I understand that Japanese schools don't divide classes by abilities because that is also the way it was in my schools in Europe - and gaps were indeed huge, making the brighest students bored to death or leaving the slow ones well-behind depending on the speed adopted by the teacher. Usually the class' difficulty depended only on the teacher's personality, with some hard ones that were feared by most and some easy ones that were longed by the lazy average.

    I would also have preferred a division by ability, esp. that we had about 8 classes (of about 30 students) per grade in secondary school. At least we were divided by options. One class for the "Latin-Maths", one for the "Latin-Greek", one for the "Maths-Science", one for the "Science-Modern Languages", etc. That makes it more difficult to divide, except for common subjects like geography, history, literature, etc.

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    Hullu RockLee's Avatar
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    In other words, the reason why Japanese students have to study so hard for the "juuken" is not because it is that hard, but because they didn't know their real ability due to the lack of real eliminatory exams before that. As a results, many simply do not have the necessary knowledge and instead of "doubling" a normal school year like in Europe, they end up becoming "rounin" and study one or two more years by themselves or at a "yobiko" (preparatory school) to be able to enter university.
    I think this is the mayor problem in Japan, you just learn "little" so to speak, and for entrance at a university the Japanese have to LEARN(not memorize like they did before) and that's something they never really learned so they will go completely COOCKOO !!
    ~ Parempi hullu kuin tylsä - Better crazy than boring ~
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    Cute and Furry Ewok85's Avatar
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    Quote Originally Posted by Maciamo
    I understand that Japanese schools don't divide classes by abilities because that is also the way it was in my schools in Europe - and gaps were indeed huge, making the brighest students bored to death or leaving the slow ones well-behind depending on the speed adopted by the teacher. Usually the class' difficulty depended only on the teacher's personality, with some hard ones that were feared by most and some easy ones that were longed by the lazy average.

    I would also have preferred a division by ability, esp. that we had about 8 classes (of about 30 students) per grade in secondary school. At least we were divided by options. One class for the "Latin-Maths", one for the "Latin-Greek", one for the "Maths-Science", one for the "Science-Modern Languages", etc. That makes it more difficult to divide, except for common subjects like geography, history, literature, etc.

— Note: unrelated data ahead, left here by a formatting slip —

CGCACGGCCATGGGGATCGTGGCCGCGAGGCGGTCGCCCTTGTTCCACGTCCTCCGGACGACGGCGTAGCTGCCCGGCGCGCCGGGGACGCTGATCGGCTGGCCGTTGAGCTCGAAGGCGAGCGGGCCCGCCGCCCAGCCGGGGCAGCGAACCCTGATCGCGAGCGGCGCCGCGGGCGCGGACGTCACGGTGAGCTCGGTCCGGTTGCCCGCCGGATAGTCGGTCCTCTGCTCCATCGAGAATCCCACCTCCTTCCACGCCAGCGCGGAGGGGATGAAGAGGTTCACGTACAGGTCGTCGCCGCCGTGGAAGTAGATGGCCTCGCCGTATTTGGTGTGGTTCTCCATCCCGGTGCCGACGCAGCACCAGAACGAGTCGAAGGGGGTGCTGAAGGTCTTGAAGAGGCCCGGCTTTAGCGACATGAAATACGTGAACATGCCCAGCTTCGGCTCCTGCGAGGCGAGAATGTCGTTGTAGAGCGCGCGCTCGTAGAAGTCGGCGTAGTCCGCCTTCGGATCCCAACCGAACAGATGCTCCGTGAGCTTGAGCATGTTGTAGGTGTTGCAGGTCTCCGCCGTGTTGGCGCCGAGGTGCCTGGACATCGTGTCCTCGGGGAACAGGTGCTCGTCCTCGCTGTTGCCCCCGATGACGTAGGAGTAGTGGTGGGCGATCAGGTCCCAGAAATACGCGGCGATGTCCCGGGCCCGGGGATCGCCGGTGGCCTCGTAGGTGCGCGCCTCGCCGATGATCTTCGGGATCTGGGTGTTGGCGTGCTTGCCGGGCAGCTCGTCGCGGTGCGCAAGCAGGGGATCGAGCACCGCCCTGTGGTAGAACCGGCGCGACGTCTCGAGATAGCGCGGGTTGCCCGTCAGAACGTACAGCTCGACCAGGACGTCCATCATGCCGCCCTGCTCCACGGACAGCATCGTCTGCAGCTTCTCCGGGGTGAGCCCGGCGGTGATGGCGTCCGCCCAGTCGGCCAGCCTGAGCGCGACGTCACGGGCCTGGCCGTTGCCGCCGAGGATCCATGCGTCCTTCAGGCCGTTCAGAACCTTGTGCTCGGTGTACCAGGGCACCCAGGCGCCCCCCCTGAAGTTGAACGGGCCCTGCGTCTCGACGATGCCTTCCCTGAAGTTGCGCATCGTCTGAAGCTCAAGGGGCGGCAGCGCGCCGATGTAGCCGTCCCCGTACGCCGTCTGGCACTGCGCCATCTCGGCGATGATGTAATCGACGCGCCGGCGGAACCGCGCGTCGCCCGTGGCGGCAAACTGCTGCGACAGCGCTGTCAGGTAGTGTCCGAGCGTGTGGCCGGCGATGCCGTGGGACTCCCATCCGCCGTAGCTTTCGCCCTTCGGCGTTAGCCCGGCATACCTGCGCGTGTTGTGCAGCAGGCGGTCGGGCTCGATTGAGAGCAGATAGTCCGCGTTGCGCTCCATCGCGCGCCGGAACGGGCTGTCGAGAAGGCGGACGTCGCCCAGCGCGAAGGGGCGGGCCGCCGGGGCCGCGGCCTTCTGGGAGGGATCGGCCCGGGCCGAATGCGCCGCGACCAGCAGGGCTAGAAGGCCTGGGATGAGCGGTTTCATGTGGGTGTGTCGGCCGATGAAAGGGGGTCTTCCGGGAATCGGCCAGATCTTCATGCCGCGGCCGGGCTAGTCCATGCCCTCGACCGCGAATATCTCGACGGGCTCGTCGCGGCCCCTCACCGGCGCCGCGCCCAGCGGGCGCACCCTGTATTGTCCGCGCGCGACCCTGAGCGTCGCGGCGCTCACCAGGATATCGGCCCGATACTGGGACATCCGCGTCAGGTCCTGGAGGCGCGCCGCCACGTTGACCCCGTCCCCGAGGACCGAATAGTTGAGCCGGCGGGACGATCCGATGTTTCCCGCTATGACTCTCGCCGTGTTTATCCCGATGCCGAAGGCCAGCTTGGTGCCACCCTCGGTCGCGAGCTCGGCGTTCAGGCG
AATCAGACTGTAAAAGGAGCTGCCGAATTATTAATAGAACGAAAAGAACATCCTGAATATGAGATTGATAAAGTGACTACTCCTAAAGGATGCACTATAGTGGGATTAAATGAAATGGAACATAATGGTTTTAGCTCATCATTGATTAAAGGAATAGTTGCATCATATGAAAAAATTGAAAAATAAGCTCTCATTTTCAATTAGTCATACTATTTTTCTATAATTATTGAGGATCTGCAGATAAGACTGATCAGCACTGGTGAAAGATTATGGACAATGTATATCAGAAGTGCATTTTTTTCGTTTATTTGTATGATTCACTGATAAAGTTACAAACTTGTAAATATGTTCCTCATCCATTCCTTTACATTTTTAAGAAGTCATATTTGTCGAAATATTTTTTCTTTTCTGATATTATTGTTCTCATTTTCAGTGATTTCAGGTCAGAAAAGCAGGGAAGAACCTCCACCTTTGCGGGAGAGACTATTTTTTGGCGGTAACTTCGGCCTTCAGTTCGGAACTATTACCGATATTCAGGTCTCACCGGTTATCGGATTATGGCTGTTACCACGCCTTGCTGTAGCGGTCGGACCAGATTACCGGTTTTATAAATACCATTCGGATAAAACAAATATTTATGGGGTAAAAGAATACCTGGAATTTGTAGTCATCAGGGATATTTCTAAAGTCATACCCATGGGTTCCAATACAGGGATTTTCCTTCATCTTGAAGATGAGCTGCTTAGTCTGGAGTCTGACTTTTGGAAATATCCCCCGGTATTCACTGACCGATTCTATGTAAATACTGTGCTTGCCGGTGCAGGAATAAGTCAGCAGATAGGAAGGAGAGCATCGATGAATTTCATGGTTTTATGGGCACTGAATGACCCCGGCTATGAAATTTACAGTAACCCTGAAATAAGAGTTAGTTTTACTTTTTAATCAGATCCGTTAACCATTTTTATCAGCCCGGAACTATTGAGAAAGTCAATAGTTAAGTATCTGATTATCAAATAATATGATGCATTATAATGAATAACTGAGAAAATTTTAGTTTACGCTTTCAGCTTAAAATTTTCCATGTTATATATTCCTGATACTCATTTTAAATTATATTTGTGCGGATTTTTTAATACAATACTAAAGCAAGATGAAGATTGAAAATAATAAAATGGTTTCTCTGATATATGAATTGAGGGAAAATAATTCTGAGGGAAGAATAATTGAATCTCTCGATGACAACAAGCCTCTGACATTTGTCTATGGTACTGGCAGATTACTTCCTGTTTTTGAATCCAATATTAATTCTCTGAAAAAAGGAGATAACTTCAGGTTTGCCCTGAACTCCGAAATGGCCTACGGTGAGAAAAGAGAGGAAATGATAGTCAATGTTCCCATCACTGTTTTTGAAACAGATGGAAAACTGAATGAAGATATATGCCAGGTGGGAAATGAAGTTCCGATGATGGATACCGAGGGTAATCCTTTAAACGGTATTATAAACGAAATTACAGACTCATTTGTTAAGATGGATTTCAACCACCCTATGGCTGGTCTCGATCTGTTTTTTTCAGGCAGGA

Ahah! I dunno if it was just my school but it was the opposite. Classes were by ability, 1 being top. Classes were grouped into topics (language, sciences, arts). They had different teachers for each topic (teaching their specialised topic). The kids stayed in the same class with the same people (cept for PE where they would split boys/girls).

    Its very annoying how little power schools and teachers hold on the education of their students. The Ministry of Education decides what books, the curriculum etc for the whole country. I do remember reading that some regions are able to change this if they wish.

    I wouldn't mind 'streaming' (grouping classes by ability) in Australia. It works fine in Europe, would be good here too.

  7. #7
    Omnipotence personified Mandylion's Avatar
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    It is going on 2:30pm here, ie the dark period before the coffee break, but I'll add a bit.

    Quote Originally Posted by mad pierrot
    At all of the schools I teach, the same texts are used. I have asked why, and I was told by a Japanese teacher that all schools have to use texts assigned by the Ministry of Education in Tokyo. This sounded like BS at the time, but now I'm not so sure.
    Any thoughts?
    Some do and some don't a lot can varry by regions. All texts have to be approved by the Ministry, but they are not assigned. How the process works is something like this (so I have been told). A publisher will put out, say, since we are JETs, a new text. They send it to Tokyo, Tokyo says OK, and then they go about trying to sell the text to local schools or districts. At my schools we are getting new samples in all the time.

    Often all the schools in a district will all use the same text. Since I only work in one district with one elementary and one middle school, we get to see all the sample texts and decide at the local level. Other JETs who work in a different district teach from a different book (maybe) and are told which ones they will use. - For example, I teach from Sunshine (that comes out my rear) and a good friend uses New Horizon (such positive-sounding names).

    Quote Originally Posted by Mad Pierrot
    Another question I have concerns actual class structure. For example, in the middle schools I teach at, there is one English class for each grade. (1-3) This usually means that the student's English ability varies tremendously in the class, often making it hard to teach them all at once. I've suggested that the classes be split based on ability rather than grade level, but I was shot down pretty fast. Again, all the explaination I recieved was mumbling about how this is the way it has to be, schools can't decide, etc.